• Some complexity is necessary, because mail servers are trying to solve hard problems, like getting the reliability from 95% to 99.999%, detecting failure conditions and responding appropriately, providing various levels of security for the users and for the system, and blocking whatever new trick the spammers came up with this week to get around the new trick you deployed last week, and fixing the reliability problems that happened because somebody else's mailer didn't get along with the anti-spammer trick you installed the week before.
  • Some complexity is because mail systems used to solve much harder problems (delivery across half a dozen network architectures, such as UUCP, that are mostly less reliable than SMTP over dedicated Internet connections), and they implemented it in highly extensible generalizable ways, like Sendmail config files, which can probably still be used to implement Turing Machines.
  • Some complexity is because of ugly Baroque programming styles - there's no particular need for a mailer config file to implement Turing Machines, when simple pattern-matching table-driven mailers like UPAS did the work without all that ugliness, and there's no need for file formats that not only steal bytes but even bits because the output might occasionally be a bit shorter, like the ASN.1 used in X.509 security certs.
  • Some complexity is because of historical leftovers - splitting MTAs and MUAs really does simplify the MTA, especially when the destination address can follow a single DNS-based addressing standard, instead of arbitrary complexities like mixtures of UUCP, Bitnet, and ARPAnet names. And the early BSD operating system insistence that Port 25 only be listenable by root meant that any mailer running SMTP in that environment needed to run at least with setUID-root privileges, exposing the mail server to lots of security risks, so the mail system had to be much more complex to defend itself against lots of little security hacks that would be much less serious if the mailer ran as a non-root user like uucp and used setgid-mail to deliver mail into mailboxes.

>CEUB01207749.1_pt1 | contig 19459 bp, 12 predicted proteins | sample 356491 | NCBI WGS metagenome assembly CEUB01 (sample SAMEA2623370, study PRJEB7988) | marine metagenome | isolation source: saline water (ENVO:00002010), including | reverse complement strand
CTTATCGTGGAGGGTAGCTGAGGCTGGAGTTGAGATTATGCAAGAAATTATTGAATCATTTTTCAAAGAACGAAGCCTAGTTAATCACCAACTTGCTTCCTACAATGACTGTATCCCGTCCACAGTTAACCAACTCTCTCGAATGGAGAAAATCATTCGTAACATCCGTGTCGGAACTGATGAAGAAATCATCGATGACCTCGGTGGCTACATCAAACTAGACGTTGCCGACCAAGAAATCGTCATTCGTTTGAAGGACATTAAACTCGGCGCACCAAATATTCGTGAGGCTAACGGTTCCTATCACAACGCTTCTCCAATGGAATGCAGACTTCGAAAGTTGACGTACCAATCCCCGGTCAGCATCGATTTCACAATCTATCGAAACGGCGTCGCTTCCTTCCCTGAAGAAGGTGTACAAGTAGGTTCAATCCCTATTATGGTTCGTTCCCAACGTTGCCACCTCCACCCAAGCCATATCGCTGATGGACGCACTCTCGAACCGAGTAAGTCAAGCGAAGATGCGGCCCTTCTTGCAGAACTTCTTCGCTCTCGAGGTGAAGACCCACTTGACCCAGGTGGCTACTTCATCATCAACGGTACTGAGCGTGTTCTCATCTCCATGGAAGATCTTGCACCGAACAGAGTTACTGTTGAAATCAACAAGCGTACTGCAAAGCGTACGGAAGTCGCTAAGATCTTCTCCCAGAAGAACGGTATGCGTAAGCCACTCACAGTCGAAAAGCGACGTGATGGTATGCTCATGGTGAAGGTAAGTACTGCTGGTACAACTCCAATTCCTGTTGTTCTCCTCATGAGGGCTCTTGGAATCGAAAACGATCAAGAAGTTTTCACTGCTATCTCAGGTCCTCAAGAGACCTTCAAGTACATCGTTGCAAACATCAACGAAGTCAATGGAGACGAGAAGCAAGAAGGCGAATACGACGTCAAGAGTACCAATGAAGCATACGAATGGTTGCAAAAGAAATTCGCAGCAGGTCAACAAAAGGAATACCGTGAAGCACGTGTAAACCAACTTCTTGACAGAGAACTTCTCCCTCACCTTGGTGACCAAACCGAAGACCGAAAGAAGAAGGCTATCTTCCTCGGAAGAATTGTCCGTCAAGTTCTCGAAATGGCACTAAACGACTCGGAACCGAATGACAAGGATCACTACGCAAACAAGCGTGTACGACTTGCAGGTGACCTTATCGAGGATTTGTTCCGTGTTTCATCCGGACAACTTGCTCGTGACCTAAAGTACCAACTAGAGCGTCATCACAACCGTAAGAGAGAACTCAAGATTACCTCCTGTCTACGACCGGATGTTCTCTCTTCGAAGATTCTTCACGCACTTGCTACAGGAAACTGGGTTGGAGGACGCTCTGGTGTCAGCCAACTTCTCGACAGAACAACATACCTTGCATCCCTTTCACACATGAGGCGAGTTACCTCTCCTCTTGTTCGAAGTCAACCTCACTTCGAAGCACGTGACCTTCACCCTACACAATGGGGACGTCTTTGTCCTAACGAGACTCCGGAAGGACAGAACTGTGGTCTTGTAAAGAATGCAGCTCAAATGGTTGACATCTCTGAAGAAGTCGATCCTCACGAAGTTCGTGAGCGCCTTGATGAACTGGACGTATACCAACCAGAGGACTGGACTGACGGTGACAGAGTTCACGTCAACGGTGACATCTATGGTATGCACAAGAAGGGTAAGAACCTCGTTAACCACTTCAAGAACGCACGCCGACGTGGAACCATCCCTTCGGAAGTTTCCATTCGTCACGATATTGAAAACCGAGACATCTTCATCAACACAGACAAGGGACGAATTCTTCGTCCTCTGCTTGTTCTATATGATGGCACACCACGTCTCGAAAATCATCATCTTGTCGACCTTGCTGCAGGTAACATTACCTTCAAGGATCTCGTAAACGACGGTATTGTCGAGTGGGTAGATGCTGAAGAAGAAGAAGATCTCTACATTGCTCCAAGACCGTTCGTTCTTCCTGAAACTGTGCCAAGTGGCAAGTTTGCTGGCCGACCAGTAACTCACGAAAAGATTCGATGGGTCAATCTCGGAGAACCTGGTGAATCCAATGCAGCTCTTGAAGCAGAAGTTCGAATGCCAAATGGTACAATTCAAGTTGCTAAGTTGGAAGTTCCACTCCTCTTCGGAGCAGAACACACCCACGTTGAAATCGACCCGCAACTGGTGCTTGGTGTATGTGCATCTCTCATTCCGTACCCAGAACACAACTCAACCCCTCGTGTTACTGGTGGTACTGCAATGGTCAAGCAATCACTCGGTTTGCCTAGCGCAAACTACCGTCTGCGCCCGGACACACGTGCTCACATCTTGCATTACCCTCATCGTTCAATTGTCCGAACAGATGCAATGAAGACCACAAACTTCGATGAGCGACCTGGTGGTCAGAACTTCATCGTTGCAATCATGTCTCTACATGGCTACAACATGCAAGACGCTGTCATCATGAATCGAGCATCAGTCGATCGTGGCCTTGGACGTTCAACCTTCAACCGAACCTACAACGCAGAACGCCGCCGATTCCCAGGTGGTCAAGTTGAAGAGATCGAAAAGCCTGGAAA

• Some complexity is because splitting up the MUA and MTA functions means that sometimes the MTA doesn't know as much as it needs, e.g. a firewall email-relay proxy might not have access to the database of valid user names, which makes it harder to do good bouncegrams and good spammer rejection. Furthermore, it frees the MUA and MTA to be produced by different people, which means there's a need for standardization so all of the subtle features work (like user directories and security.) (Just because I said in the previous paragraph that splitting up the MTA and MUA simplified things, that doesn't mean that simplifying things always makes your life simpler....)
  • Some complexity is because Microsoft-adopted file sharing protocols were the closest available standard-like-thing that some little development shop had around, so they built a mail system that used file sharing instead of sockets, without learning from the experience of the UUCP-based mail systems, and they were building it entirely as a LAN-based system without thinking of how it would scale outside a closed environment, and they built mailboxes in a fragile and unmaintainable format, and when the thing suddenly got itself named "Microsoft Mail", it spent a decade growing into a much larger thing that was a cornerstone of an Evil Plan to lock users into Microsoft Office by aggressive use of feature creep and anti-standardization, and while it's really much much more reliable than it used to be, it's still the Mos Eisely of mail systems.

Re:Dumb Question... (0)

Anonymous Coward | more than 9 years ago | (#12945290)

It's not a dumb question. On some level mail servers are so complex because in general the same mail system(s) are intended to be used by folks with 25 or 250k users. There are a few mail servers out there which are designed for a small number of users with a limited set of functionality. In general those systems are relatively simple and a lot of the 'needless complexity' has been filtered out of the system.

Windows 2003 for example offers the ability to use the IIS SMTP service and a POP3 service to provide a relatively simple mailer to users. There are a number of other products built by smaller companies which fall into this category as well.

That being said, the "Simple" portion of SMTP refers to the basic interaction of servers when communicating to send mail messages. The fundamental dependencies to allow communication that to happen in the first place are much more complex.